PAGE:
Plane crash: Germanwings A320 crashes in French Alps Watch

neal95
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#161
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#161
(Original post by x-pixie-x)
Only so many times the captain would've needed the toilet on a short flight so I reckon he would've still crashed it even if they were over a city.
yeah that's true he was probably just waiting for opportunity to arise now I think about it, and wouldn't have cared about the collateral, I mean in that state of mind that's probably the last thing you would think about
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Drewski
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#162
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(Original post by Good bloke)
Yes but being prone to depression doesn't sound a good trait for a pilot, does it?
No more or less than it would be for any other profession. We don't know the circumstances of the previous bout, would be wrong to assume anything.

There are many - independent - medical standards that pilots have to meet to be able to get a license. He clearly was healthy enough to meet those.
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786687
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what happened to FAA regulation about at least 2 pilots being in cockpit at any given time?!

first officer/pilot that left the cockpit is equally responsible for breaching regulation.
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davidguettafan
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#164
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(Original post by 786687)
what happened to FAA regulation about at least 2 pilots being in cockpit at any given time?!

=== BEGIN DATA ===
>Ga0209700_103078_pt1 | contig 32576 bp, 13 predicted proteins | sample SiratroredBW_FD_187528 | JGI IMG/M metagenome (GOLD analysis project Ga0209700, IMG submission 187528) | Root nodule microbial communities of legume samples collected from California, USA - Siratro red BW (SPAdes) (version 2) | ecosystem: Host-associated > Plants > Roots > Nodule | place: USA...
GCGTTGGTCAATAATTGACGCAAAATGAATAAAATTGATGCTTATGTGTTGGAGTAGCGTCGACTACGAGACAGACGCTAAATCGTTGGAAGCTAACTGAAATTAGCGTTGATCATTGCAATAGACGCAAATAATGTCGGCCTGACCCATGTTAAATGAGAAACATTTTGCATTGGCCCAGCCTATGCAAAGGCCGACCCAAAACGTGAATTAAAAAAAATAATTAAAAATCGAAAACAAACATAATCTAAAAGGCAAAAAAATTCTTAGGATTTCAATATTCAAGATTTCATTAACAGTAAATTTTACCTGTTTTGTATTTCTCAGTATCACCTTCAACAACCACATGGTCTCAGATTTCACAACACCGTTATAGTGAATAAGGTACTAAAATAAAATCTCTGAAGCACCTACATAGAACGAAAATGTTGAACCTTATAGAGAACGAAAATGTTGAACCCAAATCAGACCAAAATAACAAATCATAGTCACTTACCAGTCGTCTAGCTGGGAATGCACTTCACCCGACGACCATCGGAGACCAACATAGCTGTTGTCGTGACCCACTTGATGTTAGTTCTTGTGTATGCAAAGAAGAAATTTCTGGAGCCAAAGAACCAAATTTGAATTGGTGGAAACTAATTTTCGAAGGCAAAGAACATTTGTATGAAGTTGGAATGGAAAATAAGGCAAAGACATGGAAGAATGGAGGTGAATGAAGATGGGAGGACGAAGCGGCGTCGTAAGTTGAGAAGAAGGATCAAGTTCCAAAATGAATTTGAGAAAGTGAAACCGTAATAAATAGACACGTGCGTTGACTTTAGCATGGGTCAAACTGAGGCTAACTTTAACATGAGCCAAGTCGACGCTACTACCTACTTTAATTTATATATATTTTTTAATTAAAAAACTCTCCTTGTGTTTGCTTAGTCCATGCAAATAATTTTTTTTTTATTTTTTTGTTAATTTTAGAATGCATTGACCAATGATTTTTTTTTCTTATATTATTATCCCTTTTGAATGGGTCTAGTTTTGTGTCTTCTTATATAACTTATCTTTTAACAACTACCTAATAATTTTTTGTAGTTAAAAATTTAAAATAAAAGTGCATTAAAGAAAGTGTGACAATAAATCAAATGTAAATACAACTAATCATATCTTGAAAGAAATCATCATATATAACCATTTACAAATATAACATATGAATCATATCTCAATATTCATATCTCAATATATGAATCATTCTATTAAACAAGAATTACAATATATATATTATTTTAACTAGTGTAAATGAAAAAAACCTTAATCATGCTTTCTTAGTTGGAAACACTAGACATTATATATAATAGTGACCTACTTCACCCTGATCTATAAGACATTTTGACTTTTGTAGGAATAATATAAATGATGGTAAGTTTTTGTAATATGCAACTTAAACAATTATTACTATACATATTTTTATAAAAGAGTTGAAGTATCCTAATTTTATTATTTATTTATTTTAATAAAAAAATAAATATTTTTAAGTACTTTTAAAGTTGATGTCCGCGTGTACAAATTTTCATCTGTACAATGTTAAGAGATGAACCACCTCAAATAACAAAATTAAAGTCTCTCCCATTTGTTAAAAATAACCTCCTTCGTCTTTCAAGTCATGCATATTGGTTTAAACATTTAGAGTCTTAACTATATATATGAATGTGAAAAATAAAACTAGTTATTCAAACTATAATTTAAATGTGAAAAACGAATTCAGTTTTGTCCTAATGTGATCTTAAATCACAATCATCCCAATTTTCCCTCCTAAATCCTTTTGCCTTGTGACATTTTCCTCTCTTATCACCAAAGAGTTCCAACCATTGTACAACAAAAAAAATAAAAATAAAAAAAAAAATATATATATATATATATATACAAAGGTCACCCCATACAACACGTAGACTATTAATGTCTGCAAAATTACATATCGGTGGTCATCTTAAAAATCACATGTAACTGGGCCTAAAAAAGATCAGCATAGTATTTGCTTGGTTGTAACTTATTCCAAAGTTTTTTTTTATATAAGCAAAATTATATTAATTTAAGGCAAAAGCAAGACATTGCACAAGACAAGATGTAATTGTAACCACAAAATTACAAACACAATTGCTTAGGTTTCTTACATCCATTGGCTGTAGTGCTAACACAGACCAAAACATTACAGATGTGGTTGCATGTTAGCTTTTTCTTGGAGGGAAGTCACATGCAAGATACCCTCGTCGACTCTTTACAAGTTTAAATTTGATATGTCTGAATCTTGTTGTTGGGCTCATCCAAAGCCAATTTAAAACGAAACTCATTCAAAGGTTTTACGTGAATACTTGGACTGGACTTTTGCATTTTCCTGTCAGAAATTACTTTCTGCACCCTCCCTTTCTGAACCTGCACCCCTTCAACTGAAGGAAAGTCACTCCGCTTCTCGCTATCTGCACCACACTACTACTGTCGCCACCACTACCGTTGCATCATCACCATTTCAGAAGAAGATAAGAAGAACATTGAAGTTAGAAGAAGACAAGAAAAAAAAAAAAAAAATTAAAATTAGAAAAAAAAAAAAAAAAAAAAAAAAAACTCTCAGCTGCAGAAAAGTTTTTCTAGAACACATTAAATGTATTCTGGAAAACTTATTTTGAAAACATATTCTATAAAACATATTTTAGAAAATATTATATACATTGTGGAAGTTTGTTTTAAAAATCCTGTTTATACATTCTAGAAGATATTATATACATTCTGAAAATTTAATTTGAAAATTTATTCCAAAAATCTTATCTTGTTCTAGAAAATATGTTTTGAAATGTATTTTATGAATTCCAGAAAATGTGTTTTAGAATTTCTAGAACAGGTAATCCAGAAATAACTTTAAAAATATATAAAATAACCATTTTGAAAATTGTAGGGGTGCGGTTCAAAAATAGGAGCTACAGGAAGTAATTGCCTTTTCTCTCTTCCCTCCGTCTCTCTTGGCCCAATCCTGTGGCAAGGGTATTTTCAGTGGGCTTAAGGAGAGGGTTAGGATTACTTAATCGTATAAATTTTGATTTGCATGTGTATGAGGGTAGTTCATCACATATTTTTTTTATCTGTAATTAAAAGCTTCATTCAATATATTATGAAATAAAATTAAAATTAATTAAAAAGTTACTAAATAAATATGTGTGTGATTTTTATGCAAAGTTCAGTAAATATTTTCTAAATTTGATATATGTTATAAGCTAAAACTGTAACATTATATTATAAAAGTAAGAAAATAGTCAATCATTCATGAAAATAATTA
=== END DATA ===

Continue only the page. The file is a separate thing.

first officer/pilot that left the cockpit is equally responsible for breaching regulation.
I thought that's just a US regulation?
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The Assassin
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#165
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Perhaps FAA policies should be introduced -- which would help but not 100% stop .


(Original post by 786687)
what happened to FAA regulation about at least 2 pilots being in cockpit at any given time?!

first officer/pilot that left the cockpit is equally responsible for breaching regulation.
Only for the US.
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Drewski
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#166
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(Original post by 786687)
what happened to FAA regulation about at least 2 pilots being in cockpit at any given time?!

first officer/pilot that left the cockpit is equally responsible for breaching regulation.
FAA is an American organisation with no jurisdiction anywhere else in the world.
There are no similar laws in Europe (yet).
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InnerTemple
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#167
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(Original post by 786687)
what happened to FAA regulation about at least 2 pilots being in cockpit at any given time?!

first officer/pilot that left the cockpit is equally responsible for breaching regulation.
It's an FAA rule. It applies to the US. Elsewhere there are no such rules.

Also, as far as I am aware, there are no requirements for two pilots to be in the cockpit. It's two people or the door left open (but the doorway blocked by a crew member).

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786687
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#168